In February of 2007, the museum’s 4-acre museum park and the 37,500 square foot building was officially opened and dedicated as the Hardie Setzer Aerospace Pavilion. Since then the museum has welcomed over 300,000 visitors. The pavilion was named in honor of Hardie C. Setzer, a major benefactor of the museum who was a philanthropist, World War II aviator, and local businessman.
As you wander around the AMC complex, you can see restored and maintained aircraft being shuffled to various locations inside the grounds.
Above, a young aviation enthusiast takes time to record a vintage F-80-B fighter jet from the 1940s.
Above, the F-80-B fighter jet that you can get up close and personal. This Lockheed-built Shooting Star was the first jet fighter used operationally by the United States Army Air Forces.
Above and below, the North American Aviation T-6 Texan, a single-engine advanced trainer aircraft used to train pilots of the United States Army Air Forces. It took its first flight on April 1, 1935.
There were 15,495 of the T-6 Texan’s built by North American Aviation. They were used during World War II and into the 1970s.
The original aerospace museum was established in 1986 as the McClellan Aviation Museum and was chartered by the National Museum of the United States Air Force. The collection that was housed there included an impressive array of aircraft and aviation history memorabilia.
By 1995, the U.S.A. had begun a process of military downsizing and base closures. At the end of 2001, McClellan Air Force Base was closed and became a civil aviation airport, McClellan Airfield.
At the end of the base closure in 2001, the entire collection of the McClellan Aviation Museum was transferred on indefinite loan from the U.S. Air Force to the newly created Aerospace Museum of California. Visitors should be aware that not all aircraft can be entered into their interior due to liability concerns of the U.S. Air Force.
So, let’s step back a little and discover the history of McClellan Field, the site of the Aerospace Museum of California. The U.S. Air Force, which was initially formed as a part of the U.S. Army on August 1, 1907, and became a separate branch of the U.S. Armed Forces on September 18, 1947, opened McClellan Field in 1935. It became known officially as McClellan Air Force Base in 1948, getting its name from Major Hezekiah McClellan (1917-1936) who was a pioneer of early aviation and the exploration of the Arctic Circle in the 1930s.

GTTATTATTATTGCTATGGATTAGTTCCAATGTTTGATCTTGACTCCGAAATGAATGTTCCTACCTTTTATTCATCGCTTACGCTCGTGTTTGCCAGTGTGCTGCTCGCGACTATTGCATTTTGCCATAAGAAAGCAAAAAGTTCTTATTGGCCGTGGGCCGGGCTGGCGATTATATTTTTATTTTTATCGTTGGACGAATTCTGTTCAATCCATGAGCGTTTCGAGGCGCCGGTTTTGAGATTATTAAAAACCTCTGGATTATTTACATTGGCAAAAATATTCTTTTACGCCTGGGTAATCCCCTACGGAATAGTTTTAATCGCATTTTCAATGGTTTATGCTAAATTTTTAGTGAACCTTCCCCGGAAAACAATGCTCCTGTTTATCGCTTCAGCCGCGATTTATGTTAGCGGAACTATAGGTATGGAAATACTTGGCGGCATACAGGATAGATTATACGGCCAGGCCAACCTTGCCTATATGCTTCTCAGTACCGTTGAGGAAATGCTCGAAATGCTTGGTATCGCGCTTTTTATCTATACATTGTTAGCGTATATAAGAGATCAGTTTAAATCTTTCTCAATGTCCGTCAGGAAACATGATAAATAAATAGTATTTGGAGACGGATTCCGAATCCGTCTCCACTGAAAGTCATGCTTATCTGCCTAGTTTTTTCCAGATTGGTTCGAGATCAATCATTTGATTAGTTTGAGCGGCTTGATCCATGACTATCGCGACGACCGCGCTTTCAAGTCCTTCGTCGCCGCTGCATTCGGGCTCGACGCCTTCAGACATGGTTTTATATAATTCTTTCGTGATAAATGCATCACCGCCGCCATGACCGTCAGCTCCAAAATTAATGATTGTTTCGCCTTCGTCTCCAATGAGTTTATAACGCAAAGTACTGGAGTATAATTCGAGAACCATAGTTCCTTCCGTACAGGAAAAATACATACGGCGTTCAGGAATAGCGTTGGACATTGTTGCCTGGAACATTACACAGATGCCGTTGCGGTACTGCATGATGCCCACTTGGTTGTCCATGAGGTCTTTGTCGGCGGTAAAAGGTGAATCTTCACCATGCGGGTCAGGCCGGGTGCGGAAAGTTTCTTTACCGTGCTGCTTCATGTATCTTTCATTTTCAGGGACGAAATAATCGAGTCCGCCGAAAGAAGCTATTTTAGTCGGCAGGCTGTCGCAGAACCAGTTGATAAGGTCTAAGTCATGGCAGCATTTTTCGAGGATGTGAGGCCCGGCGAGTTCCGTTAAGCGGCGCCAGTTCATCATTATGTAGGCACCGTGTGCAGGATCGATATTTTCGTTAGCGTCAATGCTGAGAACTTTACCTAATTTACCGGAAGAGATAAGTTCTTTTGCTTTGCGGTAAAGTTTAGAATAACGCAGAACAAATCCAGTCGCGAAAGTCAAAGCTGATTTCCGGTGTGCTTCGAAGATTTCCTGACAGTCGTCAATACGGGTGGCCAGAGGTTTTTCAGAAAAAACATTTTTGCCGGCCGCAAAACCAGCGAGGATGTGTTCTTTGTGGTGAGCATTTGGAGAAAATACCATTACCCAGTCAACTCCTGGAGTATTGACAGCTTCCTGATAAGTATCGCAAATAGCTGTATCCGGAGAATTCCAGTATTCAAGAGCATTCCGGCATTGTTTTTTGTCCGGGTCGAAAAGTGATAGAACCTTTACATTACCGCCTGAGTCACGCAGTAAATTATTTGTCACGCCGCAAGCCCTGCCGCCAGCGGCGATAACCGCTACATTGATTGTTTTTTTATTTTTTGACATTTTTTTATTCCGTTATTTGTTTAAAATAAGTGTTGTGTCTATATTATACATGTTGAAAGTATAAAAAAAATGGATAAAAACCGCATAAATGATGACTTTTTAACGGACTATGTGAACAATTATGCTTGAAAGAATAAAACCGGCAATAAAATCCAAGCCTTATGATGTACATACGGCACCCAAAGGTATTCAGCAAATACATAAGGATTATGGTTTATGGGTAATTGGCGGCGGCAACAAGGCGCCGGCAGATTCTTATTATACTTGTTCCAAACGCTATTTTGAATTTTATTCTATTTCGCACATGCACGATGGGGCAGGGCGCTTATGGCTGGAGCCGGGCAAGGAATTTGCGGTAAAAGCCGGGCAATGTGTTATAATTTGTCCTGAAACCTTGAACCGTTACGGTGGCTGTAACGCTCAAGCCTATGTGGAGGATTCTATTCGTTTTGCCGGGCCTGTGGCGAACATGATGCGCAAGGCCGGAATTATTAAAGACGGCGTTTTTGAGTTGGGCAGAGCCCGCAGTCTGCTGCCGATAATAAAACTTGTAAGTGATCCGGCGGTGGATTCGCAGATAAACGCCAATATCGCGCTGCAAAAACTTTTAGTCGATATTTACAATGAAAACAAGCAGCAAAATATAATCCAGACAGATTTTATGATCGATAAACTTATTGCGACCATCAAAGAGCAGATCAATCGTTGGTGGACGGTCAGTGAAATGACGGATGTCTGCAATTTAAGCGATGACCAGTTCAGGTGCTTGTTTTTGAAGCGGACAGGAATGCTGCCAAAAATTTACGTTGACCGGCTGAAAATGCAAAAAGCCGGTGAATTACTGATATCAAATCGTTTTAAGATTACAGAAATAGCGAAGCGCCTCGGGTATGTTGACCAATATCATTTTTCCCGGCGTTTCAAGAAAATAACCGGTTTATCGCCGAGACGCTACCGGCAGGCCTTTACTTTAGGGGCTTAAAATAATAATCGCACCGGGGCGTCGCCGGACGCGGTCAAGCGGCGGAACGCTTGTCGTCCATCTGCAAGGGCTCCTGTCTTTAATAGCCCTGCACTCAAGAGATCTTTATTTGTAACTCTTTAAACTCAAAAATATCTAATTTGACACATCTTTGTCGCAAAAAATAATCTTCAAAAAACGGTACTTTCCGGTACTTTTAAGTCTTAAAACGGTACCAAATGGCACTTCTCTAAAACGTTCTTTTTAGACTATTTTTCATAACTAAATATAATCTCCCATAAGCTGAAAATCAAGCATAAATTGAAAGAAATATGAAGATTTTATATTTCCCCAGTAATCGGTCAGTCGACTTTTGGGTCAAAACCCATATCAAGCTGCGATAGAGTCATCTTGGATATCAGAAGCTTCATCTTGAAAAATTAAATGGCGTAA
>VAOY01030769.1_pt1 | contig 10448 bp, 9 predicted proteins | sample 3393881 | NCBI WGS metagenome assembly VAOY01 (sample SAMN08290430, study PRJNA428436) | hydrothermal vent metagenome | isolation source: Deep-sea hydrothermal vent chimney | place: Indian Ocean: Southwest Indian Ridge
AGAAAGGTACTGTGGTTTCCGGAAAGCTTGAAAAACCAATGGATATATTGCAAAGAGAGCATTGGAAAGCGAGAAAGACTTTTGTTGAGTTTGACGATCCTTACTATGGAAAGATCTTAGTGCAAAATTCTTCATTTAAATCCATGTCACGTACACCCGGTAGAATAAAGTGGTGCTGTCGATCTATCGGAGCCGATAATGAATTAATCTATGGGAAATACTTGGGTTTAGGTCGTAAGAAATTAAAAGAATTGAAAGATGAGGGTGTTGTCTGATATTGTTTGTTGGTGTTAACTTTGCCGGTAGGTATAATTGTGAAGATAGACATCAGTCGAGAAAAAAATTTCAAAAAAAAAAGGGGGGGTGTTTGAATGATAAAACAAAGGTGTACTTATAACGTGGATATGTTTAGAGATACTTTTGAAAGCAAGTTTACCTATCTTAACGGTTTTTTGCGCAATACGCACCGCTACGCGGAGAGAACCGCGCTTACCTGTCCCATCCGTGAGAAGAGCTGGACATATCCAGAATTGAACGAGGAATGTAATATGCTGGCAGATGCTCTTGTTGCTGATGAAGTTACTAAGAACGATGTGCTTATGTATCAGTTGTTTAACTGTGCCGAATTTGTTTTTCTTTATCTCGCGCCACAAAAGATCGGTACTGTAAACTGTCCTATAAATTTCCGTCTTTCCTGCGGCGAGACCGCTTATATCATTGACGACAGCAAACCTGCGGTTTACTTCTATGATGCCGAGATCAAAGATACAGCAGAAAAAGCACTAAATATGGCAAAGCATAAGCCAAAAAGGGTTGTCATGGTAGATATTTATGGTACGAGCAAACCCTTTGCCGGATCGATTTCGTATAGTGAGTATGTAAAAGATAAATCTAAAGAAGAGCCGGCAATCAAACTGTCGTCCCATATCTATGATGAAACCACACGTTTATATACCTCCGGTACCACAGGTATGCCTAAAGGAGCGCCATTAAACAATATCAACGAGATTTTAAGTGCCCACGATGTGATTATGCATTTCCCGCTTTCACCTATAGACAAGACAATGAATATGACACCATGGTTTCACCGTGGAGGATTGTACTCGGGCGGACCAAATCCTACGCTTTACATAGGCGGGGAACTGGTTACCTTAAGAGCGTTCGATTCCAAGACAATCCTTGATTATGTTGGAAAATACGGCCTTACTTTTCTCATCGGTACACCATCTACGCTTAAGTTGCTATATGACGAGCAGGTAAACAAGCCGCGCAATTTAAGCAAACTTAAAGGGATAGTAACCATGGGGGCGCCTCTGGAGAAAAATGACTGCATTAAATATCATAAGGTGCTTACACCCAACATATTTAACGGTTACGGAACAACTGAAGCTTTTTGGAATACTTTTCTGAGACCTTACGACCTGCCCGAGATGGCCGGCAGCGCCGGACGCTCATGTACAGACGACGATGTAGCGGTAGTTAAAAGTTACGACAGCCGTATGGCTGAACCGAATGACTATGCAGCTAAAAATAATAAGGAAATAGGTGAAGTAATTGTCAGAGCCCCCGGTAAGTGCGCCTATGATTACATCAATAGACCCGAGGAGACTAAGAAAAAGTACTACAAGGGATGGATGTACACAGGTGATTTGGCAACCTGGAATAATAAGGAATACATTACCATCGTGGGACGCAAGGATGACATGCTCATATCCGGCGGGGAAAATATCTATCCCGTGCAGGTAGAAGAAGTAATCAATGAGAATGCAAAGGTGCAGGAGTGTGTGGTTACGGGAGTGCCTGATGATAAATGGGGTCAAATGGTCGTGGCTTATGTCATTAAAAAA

Above and below, one of the pieces of aviation history in the museum is the Russian Mikoyan-Gurevich MiG-17PF Fresco E, a high-subsonic fighter aircraft produced in the USSR beginning in 1952. It was an advancement of the MiG-15 that was used in the Korean War in the early 1950s. MiG-17s were first used in combat in 1958 in the 2nd Taiwan Strait Crisis and then during the Vietnam War, proving to be a major threat against the more modern supersonic fighters of the U.S.A.
After the base was officially closed, individuals like Hardie C. Setzer, a local businessman, and several others began formulating plans to develop a more permanent home for the collection. In 2001, the museum incorporated as a non-profit organization.
In the year 2004, the museum would move to its current address at 3200 Freedom Park Drive, McClellan Park. A year later, in 2005 the museum changed its name to the Aerospace Museum of California and designed were developed for a large indoor pavilion. February of 2007 saw the museum opening a new 35,000-square-foot complex which was named the Hardie Setzer Pavilion in honor of the man who was one of the museum’s greatest benefactors.